ALMR: councils will become judge, jury and executioner

By Ewan Turney

- Last updated on GMT

Related tags Licensing authorities Social responsibility Court License

Nicholls: concerns over licensing changes
Nicholls: concerns over licensing changes
Licensing authorities will be judge, jury and executioner under proposed changes to the Licensing Act. That's the warning from the Association of...

Licensing authorities will be judge, jury and executioner under proposed changes to the Licensing Act.

That's the warning from the Association of Licensed Multiple Retailers (ALMR) after the publication of the Social Responsibility and Police Bill​ yesterday.

The Bill makes licensing authorities a responsible authority, giving them the power to object to licences directly.

"Allowing licensing authorities to become responsible authorities will make them judge and jury in licensing cases," said ALMR head of communications Kate Nicholls.

"It is vital therefore that the requirement to produce robust evidence that their actions are appropriate is retained — particularly in respect of new powers to remove permissions from existing operators and early morning closure orders — in order ensure that these are targeted on problem premises as pledged in the Coalition Agreement.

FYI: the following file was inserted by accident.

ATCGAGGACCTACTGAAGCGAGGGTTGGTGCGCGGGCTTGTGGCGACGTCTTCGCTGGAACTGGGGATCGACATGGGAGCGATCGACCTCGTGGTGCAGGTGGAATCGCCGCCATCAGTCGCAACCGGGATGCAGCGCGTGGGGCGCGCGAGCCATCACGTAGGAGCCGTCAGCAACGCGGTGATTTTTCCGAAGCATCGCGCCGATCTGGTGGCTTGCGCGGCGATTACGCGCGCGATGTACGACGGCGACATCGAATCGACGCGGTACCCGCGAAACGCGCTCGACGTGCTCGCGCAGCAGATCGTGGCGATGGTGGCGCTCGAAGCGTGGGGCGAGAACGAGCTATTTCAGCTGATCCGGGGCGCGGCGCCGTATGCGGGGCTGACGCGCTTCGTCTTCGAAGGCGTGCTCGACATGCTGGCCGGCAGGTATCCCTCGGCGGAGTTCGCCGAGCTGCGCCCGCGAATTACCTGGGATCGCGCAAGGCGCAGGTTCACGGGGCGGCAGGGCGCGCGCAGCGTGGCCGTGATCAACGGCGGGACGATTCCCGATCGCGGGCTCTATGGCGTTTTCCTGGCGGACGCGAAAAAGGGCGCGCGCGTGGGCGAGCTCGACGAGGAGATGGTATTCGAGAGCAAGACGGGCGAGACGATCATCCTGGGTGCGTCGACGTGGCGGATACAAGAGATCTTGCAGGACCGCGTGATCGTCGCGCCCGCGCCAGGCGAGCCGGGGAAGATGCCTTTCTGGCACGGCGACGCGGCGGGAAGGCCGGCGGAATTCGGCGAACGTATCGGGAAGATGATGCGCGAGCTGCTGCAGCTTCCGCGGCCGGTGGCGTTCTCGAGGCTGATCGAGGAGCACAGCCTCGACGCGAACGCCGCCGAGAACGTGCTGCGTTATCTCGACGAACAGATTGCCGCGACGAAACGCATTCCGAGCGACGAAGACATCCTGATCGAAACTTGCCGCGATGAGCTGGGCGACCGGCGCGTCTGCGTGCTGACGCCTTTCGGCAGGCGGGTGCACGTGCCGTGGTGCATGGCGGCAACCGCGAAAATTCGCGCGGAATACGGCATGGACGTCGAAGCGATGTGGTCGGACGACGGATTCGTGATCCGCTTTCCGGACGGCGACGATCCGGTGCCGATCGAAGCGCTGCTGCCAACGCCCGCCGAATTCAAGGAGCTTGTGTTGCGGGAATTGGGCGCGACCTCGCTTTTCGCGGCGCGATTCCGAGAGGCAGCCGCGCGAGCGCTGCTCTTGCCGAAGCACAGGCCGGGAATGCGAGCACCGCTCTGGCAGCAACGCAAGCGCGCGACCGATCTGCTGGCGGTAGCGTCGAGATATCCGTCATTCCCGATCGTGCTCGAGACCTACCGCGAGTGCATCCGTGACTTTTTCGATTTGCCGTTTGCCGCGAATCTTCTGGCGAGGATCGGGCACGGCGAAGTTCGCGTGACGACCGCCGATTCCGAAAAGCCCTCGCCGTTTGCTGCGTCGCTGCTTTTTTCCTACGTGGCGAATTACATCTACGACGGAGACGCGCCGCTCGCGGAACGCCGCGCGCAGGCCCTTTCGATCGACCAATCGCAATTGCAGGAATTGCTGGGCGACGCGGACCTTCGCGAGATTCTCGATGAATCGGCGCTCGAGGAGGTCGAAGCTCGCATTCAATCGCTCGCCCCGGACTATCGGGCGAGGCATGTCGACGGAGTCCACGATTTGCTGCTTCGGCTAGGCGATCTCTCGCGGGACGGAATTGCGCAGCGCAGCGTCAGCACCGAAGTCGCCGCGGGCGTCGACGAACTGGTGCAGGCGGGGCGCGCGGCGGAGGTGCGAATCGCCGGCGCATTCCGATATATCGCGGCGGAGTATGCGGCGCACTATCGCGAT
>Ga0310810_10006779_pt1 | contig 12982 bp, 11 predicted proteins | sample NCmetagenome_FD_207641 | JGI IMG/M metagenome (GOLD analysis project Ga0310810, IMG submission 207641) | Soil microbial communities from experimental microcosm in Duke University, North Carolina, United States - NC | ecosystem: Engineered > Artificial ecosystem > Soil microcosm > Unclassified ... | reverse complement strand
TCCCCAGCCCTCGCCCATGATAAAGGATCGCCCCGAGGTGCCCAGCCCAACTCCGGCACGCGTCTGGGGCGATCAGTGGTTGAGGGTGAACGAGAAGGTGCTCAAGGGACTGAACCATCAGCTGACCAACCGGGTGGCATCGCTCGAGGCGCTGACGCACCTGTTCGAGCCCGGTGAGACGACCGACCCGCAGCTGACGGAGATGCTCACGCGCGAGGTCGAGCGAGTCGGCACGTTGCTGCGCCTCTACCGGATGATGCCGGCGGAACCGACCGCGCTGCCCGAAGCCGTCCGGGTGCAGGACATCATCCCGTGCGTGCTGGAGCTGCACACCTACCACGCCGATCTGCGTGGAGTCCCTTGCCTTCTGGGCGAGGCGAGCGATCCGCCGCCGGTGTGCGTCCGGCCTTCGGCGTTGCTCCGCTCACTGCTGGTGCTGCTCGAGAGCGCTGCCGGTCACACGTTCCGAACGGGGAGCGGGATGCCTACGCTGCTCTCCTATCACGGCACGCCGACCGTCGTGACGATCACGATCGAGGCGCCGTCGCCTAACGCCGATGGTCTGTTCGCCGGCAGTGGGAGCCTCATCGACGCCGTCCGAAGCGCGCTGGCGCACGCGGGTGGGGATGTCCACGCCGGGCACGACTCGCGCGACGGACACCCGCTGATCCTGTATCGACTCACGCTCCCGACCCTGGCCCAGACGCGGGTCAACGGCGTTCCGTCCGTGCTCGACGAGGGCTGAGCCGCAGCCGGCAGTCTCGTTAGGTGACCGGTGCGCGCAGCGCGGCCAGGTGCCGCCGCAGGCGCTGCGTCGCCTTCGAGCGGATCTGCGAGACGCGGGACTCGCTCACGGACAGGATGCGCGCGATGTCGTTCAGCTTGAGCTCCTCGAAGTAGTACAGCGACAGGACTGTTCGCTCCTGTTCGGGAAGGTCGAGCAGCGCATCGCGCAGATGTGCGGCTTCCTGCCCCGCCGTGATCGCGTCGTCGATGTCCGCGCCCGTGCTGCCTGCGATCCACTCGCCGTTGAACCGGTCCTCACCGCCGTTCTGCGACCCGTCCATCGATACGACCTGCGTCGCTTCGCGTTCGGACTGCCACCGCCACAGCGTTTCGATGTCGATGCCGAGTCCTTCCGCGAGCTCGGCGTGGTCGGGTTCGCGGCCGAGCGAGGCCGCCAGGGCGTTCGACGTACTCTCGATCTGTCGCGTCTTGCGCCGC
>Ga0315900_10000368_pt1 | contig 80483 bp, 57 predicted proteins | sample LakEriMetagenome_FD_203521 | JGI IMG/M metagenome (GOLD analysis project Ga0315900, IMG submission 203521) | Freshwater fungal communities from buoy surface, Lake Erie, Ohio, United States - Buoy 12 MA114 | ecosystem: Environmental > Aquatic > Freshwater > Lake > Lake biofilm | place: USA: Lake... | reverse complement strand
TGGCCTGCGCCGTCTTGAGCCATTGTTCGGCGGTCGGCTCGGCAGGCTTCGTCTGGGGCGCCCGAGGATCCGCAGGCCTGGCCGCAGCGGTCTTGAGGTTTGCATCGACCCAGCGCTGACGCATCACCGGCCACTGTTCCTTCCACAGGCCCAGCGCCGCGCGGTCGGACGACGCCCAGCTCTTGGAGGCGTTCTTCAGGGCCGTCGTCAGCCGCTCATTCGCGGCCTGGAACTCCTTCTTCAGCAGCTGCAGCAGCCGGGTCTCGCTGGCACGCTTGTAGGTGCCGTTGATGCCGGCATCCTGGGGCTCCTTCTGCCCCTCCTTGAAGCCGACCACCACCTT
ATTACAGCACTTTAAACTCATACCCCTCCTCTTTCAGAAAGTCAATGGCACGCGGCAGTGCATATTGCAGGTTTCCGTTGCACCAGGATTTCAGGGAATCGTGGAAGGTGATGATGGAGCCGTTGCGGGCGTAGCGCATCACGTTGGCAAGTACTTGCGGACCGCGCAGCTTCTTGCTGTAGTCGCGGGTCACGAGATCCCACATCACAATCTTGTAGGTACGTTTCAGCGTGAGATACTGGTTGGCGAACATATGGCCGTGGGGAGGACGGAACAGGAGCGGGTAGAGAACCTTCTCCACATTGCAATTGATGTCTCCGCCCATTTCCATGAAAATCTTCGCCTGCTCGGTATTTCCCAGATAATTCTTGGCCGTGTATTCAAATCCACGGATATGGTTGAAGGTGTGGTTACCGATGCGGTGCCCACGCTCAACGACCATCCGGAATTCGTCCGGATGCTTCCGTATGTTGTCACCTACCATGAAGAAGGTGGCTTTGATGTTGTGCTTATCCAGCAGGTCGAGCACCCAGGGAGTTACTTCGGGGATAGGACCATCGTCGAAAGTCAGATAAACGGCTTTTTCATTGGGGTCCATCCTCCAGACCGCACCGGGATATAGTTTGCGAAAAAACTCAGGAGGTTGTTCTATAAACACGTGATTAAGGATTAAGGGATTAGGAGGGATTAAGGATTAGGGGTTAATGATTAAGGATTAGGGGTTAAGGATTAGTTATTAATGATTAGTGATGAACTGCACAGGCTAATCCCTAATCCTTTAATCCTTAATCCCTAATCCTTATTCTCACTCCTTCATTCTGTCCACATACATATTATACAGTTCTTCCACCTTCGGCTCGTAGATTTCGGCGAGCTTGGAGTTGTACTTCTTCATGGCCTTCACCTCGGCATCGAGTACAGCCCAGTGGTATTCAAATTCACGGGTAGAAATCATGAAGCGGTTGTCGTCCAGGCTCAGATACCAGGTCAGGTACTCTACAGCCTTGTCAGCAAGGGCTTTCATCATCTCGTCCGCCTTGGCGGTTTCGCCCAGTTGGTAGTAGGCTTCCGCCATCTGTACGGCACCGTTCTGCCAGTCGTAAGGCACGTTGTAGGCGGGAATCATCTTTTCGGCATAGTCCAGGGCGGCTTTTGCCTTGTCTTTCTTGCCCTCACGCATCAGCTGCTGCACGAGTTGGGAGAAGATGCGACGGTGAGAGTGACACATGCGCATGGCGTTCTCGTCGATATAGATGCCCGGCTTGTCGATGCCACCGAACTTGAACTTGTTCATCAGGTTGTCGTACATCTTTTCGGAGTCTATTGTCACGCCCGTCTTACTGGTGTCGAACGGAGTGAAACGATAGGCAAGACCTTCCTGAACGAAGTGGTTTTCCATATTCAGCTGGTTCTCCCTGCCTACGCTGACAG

"As currently drafted, the Bill goes far further and would affect all businesses, regardless of their business practice.

"Currently we remain concerned that there are insufficient checks and balances in place to ensure that the views of a highly vocal majority do not ride roughshod over those of the silent majority of residents — for whom the pub is the cornerstone of their local community.

"Ministers may try to present these proposals as a rebalancing, but unless handled carefully these new powers will simply create a new imbalance — and it is the responsible majority of drinkers and the legitimate businesses who serve them who will pay the price."

She added: "Politicians must remember that pubs and bars are part of the solution, not the problem.

"Not just because we are highly regulated — meaning consumption is always supervised and managed — but also because we are a key part of the economy, valuable wealth and job creators."

The ALMR also voiced concerns over the exclusion of the promised below cost ban on alcohol sales in supermarkets from the Bill.

"Failure to tackle the pocket money prices which fuel irresponsible consumption remains the major gap in the policy framework," said Nicholls.

"The response from the Home Office falls well short of that and leaves the off trade totally unregulated.

"It is time for the Home Secretary to face up to the supermarkets and outlaw their irresponsible behaviour instead of piling the pressure on already hard-pressed pubs."

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